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While Ricky Gervais and co. may not be too pleased with the generally mixed reviews of their recent film, I think they have something to be proud of with The Invention of Lying.  A thought-provoking comedic drama, TIOL immediately captures the mind of the audience with its unique world where “telling what is not” is inconceivable.  And when stub-nosed, overweight, loser Mark Bellison (Gervais) stumbles onto such a concept through random, Darwinian mutation the entire world undergoes a linguistic, philosophical, and even theological revolution.

I do not wish to give away much of the plot since I would encourage all readers to go see the movie, but given my philosophy and world religions background I will give my own thoughts on the message of the movie.

Two worlds are contrasted in the film.  The first world, the world without lying, is a cold, harsh, and bitter place that is founded upon strict, unresolved empirical observation.  Everyone “tells the truth” in that they say what they see.  Knowledge is based on sense experience, not emotivism or anything with the subjective.  Pure, unhindered objectivity rules the day. Underlying this supposed objectivity is a hard scientism and geneticism. (People get married not based on love but on genetic compatibility, i.e. being good looking.) In other words, the film seems to depict what Darwinian ideology (not biology) looks like, and from the looks of it there is nothing appealing about it (except humor for the movie-goer).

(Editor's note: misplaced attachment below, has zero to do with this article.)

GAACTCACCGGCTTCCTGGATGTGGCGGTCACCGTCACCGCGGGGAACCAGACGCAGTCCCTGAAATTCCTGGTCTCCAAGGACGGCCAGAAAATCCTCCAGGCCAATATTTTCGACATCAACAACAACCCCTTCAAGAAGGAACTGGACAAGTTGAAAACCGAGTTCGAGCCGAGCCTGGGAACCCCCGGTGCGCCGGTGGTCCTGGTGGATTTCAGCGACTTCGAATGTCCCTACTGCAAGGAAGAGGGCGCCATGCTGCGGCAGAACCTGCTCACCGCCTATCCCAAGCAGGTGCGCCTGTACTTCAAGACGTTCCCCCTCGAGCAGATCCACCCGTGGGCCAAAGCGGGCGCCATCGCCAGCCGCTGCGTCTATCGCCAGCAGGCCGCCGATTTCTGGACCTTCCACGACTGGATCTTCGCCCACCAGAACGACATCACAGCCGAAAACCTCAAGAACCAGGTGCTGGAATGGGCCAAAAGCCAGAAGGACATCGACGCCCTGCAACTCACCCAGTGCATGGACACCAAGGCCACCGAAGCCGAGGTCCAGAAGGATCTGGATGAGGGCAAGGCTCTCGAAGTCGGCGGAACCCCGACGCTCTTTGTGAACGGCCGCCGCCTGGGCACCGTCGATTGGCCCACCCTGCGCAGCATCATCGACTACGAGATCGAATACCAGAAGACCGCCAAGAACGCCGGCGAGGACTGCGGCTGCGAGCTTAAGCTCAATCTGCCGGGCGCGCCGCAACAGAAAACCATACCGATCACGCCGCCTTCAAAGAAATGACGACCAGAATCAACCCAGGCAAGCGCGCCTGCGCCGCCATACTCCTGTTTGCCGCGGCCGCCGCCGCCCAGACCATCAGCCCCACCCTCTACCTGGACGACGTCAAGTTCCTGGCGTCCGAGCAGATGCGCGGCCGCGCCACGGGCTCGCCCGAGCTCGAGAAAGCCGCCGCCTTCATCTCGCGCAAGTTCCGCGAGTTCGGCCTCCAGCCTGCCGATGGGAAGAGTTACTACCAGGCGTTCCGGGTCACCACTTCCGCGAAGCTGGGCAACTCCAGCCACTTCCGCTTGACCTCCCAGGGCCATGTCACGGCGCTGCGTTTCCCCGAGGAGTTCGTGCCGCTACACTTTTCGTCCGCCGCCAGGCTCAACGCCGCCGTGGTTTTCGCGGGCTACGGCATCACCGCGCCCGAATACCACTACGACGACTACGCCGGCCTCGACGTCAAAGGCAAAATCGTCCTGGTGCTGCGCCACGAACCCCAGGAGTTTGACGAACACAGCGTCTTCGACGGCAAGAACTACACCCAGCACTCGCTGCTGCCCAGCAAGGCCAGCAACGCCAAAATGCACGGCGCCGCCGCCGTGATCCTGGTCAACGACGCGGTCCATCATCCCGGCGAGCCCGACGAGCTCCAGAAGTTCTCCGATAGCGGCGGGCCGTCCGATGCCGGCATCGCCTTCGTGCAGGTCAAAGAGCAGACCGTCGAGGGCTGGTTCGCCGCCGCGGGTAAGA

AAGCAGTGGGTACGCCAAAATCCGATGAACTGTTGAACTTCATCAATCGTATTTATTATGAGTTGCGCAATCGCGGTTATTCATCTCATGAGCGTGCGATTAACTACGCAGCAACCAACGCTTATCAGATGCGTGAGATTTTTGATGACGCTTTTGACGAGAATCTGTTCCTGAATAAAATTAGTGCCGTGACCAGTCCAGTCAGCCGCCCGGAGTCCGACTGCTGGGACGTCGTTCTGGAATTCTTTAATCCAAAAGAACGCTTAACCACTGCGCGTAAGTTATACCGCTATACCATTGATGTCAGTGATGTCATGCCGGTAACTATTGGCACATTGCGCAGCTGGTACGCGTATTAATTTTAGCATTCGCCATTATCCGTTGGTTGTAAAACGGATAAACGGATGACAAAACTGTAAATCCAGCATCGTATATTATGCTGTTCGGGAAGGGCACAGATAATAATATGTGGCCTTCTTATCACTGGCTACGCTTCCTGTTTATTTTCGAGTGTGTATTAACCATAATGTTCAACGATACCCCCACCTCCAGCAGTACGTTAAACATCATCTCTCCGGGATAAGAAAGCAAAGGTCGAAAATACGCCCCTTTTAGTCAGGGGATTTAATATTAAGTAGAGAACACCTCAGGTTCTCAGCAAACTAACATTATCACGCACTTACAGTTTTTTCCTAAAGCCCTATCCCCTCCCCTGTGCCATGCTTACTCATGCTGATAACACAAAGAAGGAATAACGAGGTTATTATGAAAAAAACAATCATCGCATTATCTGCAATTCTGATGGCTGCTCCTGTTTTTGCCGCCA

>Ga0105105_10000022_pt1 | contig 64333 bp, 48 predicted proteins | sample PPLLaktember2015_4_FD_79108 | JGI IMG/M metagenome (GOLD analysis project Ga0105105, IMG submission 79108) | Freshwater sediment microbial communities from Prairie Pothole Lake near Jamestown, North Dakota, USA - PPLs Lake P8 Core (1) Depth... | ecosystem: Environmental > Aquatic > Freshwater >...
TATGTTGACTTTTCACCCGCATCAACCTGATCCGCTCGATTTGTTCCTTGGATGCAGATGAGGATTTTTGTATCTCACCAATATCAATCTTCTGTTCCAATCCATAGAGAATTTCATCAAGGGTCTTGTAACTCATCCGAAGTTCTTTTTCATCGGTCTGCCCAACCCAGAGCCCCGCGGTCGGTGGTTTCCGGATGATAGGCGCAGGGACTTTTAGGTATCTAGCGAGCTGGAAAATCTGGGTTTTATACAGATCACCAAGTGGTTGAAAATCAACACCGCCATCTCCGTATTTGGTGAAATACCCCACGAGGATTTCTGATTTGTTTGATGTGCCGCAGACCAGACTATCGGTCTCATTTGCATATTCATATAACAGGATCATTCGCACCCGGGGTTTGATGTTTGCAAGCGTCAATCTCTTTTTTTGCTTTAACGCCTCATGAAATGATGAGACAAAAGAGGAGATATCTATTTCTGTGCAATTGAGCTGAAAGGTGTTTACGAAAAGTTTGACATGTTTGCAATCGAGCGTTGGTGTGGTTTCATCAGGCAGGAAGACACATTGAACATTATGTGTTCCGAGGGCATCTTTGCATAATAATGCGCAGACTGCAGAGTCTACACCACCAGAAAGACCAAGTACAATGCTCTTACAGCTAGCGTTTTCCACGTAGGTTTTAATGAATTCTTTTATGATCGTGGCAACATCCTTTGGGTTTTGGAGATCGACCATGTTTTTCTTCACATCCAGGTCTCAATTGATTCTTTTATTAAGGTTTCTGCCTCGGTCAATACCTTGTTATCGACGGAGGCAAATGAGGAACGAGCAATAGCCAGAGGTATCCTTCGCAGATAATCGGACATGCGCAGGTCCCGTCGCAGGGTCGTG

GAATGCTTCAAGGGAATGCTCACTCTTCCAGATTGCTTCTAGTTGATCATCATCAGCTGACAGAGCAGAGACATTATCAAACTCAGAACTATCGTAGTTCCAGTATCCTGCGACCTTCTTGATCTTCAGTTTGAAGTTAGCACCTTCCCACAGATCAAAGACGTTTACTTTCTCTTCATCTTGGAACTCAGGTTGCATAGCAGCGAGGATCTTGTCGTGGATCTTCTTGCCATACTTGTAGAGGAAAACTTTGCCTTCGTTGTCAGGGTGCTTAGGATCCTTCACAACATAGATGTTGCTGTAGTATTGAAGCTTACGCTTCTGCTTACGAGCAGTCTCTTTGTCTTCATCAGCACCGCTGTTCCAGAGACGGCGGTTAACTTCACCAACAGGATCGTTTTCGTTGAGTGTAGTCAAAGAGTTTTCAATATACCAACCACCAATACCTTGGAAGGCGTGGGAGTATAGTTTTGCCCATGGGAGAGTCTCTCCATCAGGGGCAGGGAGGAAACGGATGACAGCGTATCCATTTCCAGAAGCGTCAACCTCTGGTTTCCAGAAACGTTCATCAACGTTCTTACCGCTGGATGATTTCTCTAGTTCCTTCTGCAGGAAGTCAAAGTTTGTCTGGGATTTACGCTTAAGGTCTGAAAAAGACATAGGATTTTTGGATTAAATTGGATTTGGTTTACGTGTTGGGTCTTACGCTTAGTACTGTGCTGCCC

The other world has been founded and invented by Gervais’ character, Bellison.  Bellison, in telling the first lie in human history, ends up telling “lies” about what happens in the afterlife.  In capturing the entire attention of the world (being strict empiricists they only observe that people remain in the grave after they die), Bellison invents “religion” that resembles a cultural Christianity.  There is a Man in the Sky (between the clouds and outer space), he provides a good place (heaven) for those who die, if you do bad things you go to a bad place (three bad things to be exact), and the Man in the Sky is the cause for all good things and all bad things that happen (to which a riot almost erupts against this malignant demon).  But even in Bellison explaining the religion, many question the coherence and rationality of such a perspective, but they believe the testimony of Bellison.

The film wishes to reject both worlds and promote a third way.  The third way is akin to post-Kantian subjectivism and cultural egoism.  We need to do what we feel is right, not just what the cold, harsh world of nature would lead us to believe.  Religion is not true, but a vague spirituality perhaps is acceptable.  Dogmatism is to be rejected while open-mindedness (not to be found in Darwin or Religion/Christianity) is to be accepted.

While I obviously disagree with the conclusion that an ambiguous postmodern world is the solution between the two extremes, I do sympathize with the critique of the two worlds in TIOL.  However, I wish to offer an alternate “world” to be considered.